I want to say that being grateful and remaining hopeful is most of the battle, and that kindness will always beget kindness.

And I want to say that I love him, and would take the food out of my mouth and the clothes off of my back before I see him unfed and without shelter.

My angel


This is Gabriel with his two birdie friends… Sky and Cloud. They’re sweet little birdies. This morning they were protesting about the clanking I was doing as I unloaded the dishwasher. Then I sat down to watch some TV and they hopped over to the lower rung by the door and were chirping at me in such a way as to indicate that they wanted out, now! and then proceeded to promptly poop on me. If shit is lucky, as my mom used to proclaim (though I fail to see how this would be the case), then I ought to go out and buy some lotto tickets, for I will surely win the big one this week. First I’ll take something for this blazing headache, though.

I got a report from the Grands last night, that Gabriel and Grandma were making busy in the kitchen, baking some mix cake. He loves to cook with me, he says, and so his great hopes for this weekend were to cook with Grandma. Grandma cooks about as much as I do, so it takes some extra effort to get her into the kitchen, but she made it, and I’m sure Gabriel will come home with happy stories tonight.

I have errands to run today, and some work around the house. I have to marble some paper, too… and see if I can assemble more of those books. Make a list of the folks who want the book and those who don’t. Pick up a tool so I can produce nice, even (and “fancy”) cuts into the watercolor paper I want to use for my next project (stay tuned). I need to finish compiling the worksheet for the accountant for the 2004 taxes and put together the 2005 expense sheet as well. The floors need sweeping and mopping. The carpets need vaccuuming. The dishwasher needs to be reloaded. Laundry needs to be done. I haven’t dusted in so long that I could peel it off of surfaces and use it as felt. Then there’s the matter of the sinks and toilets and tub. I plan big and accomplish small, but I suppose it’s better than not accomplishing anything.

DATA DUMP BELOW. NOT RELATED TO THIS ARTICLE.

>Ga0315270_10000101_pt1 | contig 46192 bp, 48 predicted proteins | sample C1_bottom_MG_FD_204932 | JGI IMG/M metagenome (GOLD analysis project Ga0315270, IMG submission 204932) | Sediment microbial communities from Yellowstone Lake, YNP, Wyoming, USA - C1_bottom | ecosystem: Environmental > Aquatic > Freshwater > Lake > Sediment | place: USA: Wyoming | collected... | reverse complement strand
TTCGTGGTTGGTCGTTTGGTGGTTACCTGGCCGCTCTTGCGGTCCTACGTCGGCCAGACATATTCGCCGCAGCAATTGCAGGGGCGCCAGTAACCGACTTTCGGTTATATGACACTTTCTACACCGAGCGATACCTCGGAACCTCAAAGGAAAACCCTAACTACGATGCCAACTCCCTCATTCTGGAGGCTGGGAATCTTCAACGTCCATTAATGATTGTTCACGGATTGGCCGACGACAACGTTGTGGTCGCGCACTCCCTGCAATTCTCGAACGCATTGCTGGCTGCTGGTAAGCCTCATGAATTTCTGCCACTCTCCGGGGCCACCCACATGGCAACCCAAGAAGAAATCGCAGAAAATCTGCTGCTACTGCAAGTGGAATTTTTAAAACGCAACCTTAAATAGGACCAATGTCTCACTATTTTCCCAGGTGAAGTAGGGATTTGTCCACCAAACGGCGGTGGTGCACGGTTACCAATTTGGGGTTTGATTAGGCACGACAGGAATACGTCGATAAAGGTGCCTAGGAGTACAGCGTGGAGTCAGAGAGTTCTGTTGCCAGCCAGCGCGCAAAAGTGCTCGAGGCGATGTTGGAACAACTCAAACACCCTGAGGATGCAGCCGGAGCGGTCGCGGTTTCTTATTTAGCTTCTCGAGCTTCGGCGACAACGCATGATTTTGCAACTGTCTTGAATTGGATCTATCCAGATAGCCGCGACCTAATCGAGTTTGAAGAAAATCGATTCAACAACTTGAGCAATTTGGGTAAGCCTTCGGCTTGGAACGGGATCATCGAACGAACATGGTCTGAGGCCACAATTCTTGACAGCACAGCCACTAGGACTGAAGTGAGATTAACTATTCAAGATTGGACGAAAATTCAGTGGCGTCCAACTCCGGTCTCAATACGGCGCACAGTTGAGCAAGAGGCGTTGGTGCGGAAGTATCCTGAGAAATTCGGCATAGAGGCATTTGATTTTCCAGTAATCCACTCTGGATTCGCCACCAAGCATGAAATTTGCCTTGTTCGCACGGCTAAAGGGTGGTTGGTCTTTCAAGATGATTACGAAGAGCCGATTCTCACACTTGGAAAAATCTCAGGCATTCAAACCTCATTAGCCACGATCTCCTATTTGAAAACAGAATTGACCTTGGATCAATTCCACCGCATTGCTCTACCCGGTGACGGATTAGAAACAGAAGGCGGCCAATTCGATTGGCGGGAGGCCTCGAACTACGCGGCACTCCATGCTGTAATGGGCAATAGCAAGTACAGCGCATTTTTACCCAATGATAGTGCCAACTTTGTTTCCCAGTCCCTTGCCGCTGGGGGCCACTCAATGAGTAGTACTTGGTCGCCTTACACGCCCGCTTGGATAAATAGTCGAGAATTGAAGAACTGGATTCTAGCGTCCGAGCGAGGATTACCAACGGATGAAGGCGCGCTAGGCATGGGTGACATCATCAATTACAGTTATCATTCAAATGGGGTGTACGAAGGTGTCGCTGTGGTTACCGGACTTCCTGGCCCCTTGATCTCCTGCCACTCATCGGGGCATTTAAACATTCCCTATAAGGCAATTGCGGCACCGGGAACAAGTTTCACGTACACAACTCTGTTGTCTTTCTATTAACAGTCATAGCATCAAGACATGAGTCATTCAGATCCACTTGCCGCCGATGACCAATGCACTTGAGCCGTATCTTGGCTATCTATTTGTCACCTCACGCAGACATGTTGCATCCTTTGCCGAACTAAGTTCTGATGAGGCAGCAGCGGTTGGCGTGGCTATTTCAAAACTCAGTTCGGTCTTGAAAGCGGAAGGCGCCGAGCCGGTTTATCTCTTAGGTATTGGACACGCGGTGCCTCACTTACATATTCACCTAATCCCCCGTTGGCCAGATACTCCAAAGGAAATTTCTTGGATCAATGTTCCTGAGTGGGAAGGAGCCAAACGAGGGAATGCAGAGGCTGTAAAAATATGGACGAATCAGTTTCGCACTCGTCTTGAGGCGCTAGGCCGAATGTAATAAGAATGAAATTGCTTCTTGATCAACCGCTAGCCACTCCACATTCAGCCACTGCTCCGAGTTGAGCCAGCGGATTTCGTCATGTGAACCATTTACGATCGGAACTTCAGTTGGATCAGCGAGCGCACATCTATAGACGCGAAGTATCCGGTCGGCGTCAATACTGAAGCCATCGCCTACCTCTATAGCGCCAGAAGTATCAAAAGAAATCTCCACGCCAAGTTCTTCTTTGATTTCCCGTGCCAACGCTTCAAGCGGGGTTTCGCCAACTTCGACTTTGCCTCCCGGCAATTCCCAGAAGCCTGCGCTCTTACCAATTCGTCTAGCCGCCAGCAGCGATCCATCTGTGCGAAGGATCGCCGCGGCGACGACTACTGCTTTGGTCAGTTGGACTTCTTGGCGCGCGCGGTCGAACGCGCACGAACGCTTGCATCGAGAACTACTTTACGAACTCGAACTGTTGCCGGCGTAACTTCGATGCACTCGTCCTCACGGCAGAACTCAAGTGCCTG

So I’ll be off to Trader Joe’s in a bit, after I’ve cleaned out the fridge and assessed what we need for the week. This is where I ought to be menu planning, but instead I go to the store with the notion that I need to pick up enough “stuff” to make five or six meals, whatever that means, and end up a) spending too much money, and b) throwing most of the stuff out two weeks later, because we went to the Indian place one night and got pizza the next, ate at Claim Jumper the one after and … well, you get the picture. So I’m doubly broke, because I spent too much money on groceries I never cooked and then went out to eat on top of that. If energy wasn’t a factor, I’m sure I’d be cooking up a storm and the place would be spotless. It’s not just energy… it’s the lack of motivation. Who woke up and made *me* maid?

I wonder how I used to be able to do all of this? And commute 130 miles a day… and put it a good day’s work… and nurse (or pump) several times each day… and… … dang… small wonder I burnt out. And I did. BIG flame out. That was something to behold. And I had to deal with it on my own, because hubby was very much like a deer in headlights… “What do I do with a crazy person?” was his first (and last) thought… not “Geez, how can I help my over-extended wife?” Kick me when I’d down… I can handle it… and I did.

Thank goodness I had my little angel… I pulled through because somehow in the murk I was able to find the will to be there for him… nothing more, nothing less.